Wednesday, May 18, 2011


On Easter Sunday, the San Francisco Night Ministry celebrated the third anniversary of its Tenderloin Open Cathedral, an ecumenical open air Eucharist, where every Sunday for three years - rain or shine - spiritual bread has been broken with a regular congregation of fifty or so and physical food shared with over a hundred.  It is a place where people have been baptized, wed, and changed.
Last week, we inaugurated a new service, an Open Cathedral in the city's predominantly Hispanic Mission District.  And, now, we can say "OC Mission is up and running!" 
It was 5:30 last Thursday, May 12… bright and sunny.  Ron, our usher emeritus, was waiting as Monique, our UCC minister, and I arrived at the BART at 16th and Mission.  So was an eclectic crowd – black, white, and brown; old and, mostly, young; speaking English and, mostly, Spanish; some busily hurrying on, some lolling about on the metal benches and circular stone stoop around the station entrance.  We knew all would be well, for Moses was there to welcome us, too.  After we told him what we were about, he promised to return and, indeed, dropped in – and, out – at various times during the service.
To be sure, most kept their distance, only a few, it seemed, listening at all…except, that is, for Mark, a young – and big – African American who listened intently and with growing curiosity, as I read the Psalm and, then, Gospel in my deep voice which startles some.  As Monique began to preach – to no one, it seemed - he began to wave the service sheet and shout about sin and hell.  I went to quiet him down and received instead a sermon about Leviticus…about how I "should not lie down with other men," about how "you know what you are" and, "if you don't change, you'll burn in hell." 
Putting down the microphone for the moment, Monique joined us.  Mark explained how his life had been a mess and turned around at some local evangelical church where – not his words – he learned to fear God, to be judged, and to judge.   Monique, in turn, explained our non-judgmental theology of a God of love.  As she did, he calmed down.  They promised to continue the conversation after the service and he quietly walked off to the side.
Then, a funny thing happened.  Maybe it was the unexpected  noise, the overheard conversation…but, as Monique continued the bilingual sermon,  as Ron passed out the bilingual service sheets, people started to come – black, white; Anglo, Hispanic; a few with kids in tow.  The interest turned to reverence, as Monique broke the bread.  And, as we began the Lord's Prayer, our circle numbered more than a dozen, strangers holding hands, praying together in Spanish and English.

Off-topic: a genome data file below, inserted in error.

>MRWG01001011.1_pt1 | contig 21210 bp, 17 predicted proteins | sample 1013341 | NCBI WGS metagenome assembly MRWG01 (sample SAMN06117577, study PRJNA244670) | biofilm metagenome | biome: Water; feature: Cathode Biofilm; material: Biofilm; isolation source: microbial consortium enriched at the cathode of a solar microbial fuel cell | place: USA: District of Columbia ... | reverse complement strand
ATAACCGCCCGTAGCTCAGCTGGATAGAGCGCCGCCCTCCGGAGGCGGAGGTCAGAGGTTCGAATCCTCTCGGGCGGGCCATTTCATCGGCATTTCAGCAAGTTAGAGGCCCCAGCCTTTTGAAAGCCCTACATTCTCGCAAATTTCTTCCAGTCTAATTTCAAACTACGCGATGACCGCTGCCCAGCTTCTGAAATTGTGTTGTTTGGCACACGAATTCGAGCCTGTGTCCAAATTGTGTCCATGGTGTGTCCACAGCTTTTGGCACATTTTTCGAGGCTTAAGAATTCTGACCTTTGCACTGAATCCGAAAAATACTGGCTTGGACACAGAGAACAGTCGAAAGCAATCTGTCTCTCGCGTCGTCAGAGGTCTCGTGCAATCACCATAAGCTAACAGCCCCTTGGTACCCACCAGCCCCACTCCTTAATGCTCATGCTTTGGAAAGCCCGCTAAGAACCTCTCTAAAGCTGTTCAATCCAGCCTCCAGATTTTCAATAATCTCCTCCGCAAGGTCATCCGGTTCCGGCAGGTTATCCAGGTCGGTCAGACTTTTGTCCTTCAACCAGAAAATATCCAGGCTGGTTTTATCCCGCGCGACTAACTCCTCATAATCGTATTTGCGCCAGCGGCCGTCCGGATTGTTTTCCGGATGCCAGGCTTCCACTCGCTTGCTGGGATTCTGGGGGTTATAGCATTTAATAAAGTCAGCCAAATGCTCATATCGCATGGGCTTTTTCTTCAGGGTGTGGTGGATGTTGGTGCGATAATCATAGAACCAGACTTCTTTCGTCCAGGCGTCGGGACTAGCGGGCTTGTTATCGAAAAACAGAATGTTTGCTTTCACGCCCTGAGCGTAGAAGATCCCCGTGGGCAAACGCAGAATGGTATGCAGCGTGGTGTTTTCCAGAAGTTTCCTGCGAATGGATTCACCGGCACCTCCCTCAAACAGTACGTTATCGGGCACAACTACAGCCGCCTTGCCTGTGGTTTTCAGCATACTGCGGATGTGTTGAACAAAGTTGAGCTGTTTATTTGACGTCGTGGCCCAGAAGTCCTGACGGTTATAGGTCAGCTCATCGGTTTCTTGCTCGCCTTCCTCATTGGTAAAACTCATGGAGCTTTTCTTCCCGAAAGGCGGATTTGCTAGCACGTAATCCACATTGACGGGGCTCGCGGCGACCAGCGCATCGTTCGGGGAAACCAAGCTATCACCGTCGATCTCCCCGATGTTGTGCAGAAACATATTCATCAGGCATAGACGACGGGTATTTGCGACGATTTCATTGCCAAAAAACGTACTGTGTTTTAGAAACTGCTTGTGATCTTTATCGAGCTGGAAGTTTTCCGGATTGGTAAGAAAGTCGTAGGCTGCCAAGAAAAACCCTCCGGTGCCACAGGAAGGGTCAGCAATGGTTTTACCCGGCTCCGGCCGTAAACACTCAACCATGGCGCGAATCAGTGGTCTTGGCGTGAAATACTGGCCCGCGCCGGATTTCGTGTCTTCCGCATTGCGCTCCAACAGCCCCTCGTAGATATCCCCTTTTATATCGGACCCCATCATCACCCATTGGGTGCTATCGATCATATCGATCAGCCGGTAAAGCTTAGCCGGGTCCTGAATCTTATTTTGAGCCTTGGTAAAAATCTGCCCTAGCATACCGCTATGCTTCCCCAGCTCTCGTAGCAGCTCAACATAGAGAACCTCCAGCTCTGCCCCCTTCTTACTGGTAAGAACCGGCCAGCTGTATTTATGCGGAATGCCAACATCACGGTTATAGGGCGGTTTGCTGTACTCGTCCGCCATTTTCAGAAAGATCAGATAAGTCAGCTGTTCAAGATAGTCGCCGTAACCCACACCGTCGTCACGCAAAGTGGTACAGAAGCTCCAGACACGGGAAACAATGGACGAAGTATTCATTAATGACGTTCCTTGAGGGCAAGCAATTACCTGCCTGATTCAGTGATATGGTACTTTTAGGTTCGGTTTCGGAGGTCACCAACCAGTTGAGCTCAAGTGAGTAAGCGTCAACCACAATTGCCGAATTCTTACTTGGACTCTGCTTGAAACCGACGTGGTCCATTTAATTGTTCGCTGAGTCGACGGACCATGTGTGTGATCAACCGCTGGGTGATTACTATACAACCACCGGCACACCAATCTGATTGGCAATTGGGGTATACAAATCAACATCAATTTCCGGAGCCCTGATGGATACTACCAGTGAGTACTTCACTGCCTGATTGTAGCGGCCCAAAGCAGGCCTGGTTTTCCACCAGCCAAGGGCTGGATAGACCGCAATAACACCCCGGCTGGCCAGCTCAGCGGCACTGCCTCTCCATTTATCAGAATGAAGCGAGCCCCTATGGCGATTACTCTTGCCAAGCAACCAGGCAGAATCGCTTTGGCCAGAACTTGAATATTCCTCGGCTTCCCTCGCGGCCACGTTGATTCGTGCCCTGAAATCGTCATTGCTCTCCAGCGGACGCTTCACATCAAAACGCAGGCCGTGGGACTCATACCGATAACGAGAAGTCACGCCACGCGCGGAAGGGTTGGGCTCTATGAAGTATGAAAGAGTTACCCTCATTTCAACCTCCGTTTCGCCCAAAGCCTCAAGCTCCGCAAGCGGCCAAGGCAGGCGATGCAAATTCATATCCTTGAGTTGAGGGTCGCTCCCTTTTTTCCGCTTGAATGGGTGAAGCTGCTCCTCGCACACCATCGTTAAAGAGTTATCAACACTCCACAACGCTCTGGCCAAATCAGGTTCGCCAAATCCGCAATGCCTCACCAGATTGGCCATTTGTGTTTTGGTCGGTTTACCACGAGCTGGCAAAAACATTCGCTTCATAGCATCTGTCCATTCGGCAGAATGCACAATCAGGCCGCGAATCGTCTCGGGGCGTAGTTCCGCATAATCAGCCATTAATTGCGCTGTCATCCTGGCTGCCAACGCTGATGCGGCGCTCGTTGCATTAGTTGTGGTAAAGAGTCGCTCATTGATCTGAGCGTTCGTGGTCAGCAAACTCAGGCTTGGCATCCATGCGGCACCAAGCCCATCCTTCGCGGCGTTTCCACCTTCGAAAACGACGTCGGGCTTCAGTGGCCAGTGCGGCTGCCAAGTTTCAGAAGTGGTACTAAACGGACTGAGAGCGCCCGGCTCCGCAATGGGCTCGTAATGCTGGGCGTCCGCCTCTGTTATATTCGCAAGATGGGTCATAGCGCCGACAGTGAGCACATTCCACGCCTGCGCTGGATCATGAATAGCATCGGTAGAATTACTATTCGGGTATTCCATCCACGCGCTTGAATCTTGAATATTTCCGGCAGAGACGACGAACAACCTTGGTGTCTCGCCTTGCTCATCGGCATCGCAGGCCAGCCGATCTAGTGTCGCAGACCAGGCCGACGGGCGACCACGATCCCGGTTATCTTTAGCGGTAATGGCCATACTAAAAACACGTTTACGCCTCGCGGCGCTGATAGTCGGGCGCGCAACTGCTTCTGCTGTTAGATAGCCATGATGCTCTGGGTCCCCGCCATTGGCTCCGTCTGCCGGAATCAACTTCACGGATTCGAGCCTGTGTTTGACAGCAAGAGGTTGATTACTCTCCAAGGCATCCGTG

There were still more – newcomers, old friends Monique knew from the street – as we shared the bread and wine.  Monique gave an extra- large piece of bread to the disheveled barefoot woman who kept repeating loudly "I'm hungry!" - responding, I couldn't help but feel, to yet another persistent widow.  And, passing the cup, I've learned to say – and mean - "Sangre Cristo."     
It came time for the dismissal.  I hadn't given thought about what to say in Spanish.  All that came out was a loud, simple, and heartfelt "Vaya con Dios!" 
We all did…but not before sharing what little physical food and drink we had – a case of sodas and that blessed box of Bob's donuts.  It wasn't much.  It wasn't enough.  But, oh, how the little boy beamed, when I produced that chocolate covered donut…how grateful the lady who returned for seconds and thirds.
Little knots of people gathered for continued conversations – old friends of Monique's who promised to return; a newcomer, a troubled young lady raised Roman Catholic who, upon learning that Monique and I had shared her background, asked about Baptism.  Names and phone numbers were written down, promises made to see each other next week.
The sun was still out.  We had done our "thing." It was time to" go with God."  We did, waving to each other and to our new friends – as we went our separate ways.  Crossing Mission, then 16th, I found a new spring to my step.  About a block away, outside the now-closed Chinese market, I passed a lady who had shared our bread and donuts.  She said "Thank you."  "See you next week," I replied.
It's a start.

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